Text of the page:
I use the switches, but it is all hand-over-hand because they cannot access them without assistance. A lot of my students are very resistant and will pull away and not want to be touched. I agree about focusing on prerequisite skills and doing everything "functional", but now the state wants us to address grade level standards because they feel that no matter how profound the disability is the student should not be limited. I believe they fail to take into consideration my population of students who are severely profound so that is why I'm having a hard time. I use switches where they can activate fans, lights, hear music or hear a part of a story or a daily routine. I use sensory bins, sensory cards. I'm not sure what AT stands for (there are a ton of different abbreviations), but the students get speech, vision, mobility, physical therapy and occupational therapy. I have talked with all the therapist mentioned and the they tell me I just have to do everything hand-over-hand and use switches. I make words out of playdough and have the students that are visually impaired feel the letters, but that is a struggle also because they begin flailing their arms aggressively. I know I'm rambling lol I am just trying to find someone who has had a class like mine. I'm in a school for the developmentally delayed and no one has ever had a class like mine and therefore when I ask for ideas they have none.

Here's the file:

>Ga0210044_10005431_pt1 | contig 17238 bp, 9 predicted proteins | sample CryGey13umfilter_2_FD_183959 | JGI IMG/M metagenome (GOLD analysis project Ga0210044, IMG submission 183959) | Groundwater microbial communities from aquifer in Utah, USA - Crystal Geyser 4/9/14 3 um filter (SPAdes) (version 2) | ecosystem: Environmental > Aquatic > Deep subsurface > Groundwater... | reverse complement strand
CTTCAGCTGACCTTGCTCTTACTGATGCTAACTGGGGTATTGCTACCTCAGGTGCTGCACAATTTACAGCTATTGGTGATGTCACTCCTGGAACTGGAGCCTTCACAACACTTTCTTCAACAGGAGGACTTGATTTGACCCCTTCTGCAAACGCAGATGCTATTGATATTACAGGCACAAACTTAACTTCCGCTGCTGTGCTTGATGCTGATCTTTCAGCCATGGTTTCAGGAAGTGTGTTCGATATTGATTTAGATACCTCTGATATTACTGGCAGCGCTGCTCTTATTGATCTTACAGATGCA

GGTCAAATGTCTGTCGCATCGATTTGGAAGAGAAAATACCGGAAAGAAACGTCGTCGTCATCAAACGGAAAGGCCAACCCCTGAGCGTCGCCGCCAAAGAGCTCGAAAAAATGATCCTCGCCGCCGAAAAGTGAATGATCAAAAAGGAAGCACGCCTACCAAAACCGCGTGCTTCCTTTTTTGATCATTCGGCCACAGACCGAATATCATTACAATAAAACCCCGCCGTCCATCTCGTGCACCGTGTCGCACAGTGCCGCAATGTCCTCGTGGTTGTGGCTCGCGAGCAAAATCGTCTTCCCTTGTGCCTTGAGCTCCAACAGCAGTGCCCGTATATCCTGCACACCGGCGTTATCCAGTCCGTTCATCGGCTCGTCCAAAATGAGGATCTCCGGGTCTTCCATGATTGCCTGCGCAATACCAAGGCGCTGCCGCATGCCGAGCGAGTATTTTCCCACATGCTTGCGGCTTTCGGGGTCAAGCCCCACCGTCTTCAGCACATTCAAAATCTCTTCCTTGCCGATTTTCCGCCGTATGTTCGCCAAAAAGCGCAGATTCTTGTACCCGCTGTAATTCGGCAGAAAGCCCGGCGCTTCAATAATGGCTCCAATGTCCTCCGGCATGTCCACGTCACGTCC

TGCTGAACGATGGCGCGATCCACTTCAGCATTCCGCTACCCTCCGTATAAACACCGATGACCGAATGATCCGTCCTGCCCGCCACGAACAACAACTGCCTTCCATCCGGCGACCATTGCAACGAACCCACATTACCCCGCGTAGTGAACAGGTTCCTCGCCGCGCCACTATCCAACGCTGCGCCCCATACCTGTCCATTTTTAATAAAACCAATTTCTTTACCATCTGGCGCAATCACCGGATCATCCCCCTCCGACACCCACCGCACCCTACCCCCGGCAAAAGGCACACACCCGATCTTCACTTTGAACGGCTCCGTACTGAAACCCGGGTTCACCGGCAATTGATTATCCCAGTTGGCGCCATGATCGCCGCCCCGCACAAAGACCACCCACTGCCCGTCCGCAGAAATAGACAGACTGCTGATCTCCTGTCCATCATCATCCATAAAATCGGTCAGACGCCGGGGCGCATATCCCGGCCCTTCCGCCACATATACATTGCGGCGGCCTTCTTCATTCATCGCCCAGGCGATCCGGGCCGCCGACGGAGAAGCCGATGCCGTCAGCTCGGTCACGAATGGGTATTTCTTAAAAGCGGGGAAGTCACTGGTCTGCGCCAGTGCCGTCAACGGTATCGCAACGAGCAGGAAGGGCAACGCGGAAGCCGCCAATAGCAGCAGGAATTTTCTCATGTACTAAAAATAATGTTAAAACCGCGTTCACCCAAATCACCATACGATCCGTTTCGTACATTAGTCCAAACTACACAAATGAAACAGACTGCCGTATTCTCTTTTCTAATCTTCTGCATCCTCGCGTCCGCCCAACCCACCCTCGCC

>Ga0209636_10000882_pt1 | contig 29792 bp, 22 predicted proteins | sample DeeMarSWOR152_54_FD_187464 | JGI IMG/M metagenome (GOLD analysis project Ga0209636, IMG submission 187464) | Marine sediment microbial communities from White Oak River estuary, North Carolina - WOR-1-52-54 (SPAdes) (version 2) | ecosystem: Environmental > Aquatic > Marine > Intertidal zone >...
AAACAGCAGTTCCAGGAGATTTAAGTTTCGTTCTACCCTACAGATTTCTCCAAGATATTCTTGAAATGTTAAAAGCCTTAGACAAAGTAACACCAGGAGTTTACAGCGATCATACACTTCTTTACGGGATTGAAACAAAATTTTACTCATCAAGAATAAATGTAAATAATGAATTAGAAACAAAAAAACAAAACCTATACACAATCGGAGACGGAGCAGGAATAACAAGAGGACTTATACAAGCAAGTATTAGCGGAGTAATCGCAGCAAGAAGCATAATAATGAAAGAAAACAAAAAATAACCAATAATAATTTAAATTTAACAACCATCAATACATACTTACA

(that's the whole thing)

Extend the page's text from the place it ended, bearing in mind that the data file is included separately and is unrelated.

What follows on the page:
6. karebear76

    karebear76 Habitué

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    Oct 17, 2012

    No suggestions, except I think that AT = Assistive Technology. I hope you are able to find some answers soon.

    Have you been able to find anything that is rewarding to the students? If there is a positive response to any particular stimulus, I would begin there with a simple switch. Activate switch, earn coveted thing. Maybe that would help them generalize the purpose of the switch eventually.
     
  7. anewstart101

    anewstart101 Cohort

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    Oct 17, 2012

    I currently teach in a SH program with 34 kids. I am not the medically fragile teacher. We have 10 students in wheel chairs with severe profound disabilities. We have some students with eye gaze. Others who are non-responsive.

    I have taught medically fragile in a hospital with kids on ventilators. I read age appropriate books. I found out what the parents thought the kids liked -- and used interest. One of my students before he was very sick use to play soccer. He was in a comatose state when I taught him. I showed him pictures of jerseys and talked about countries.

    I used videos and books on computers to play for students. The ipad is a great resource. I used switches and there are toys operated by switches. I would let students hold things. I did things with music. I played a harmonica.

    I had a friend who taught a similar class. A lot of things are hand over hand she used reading milestones for students.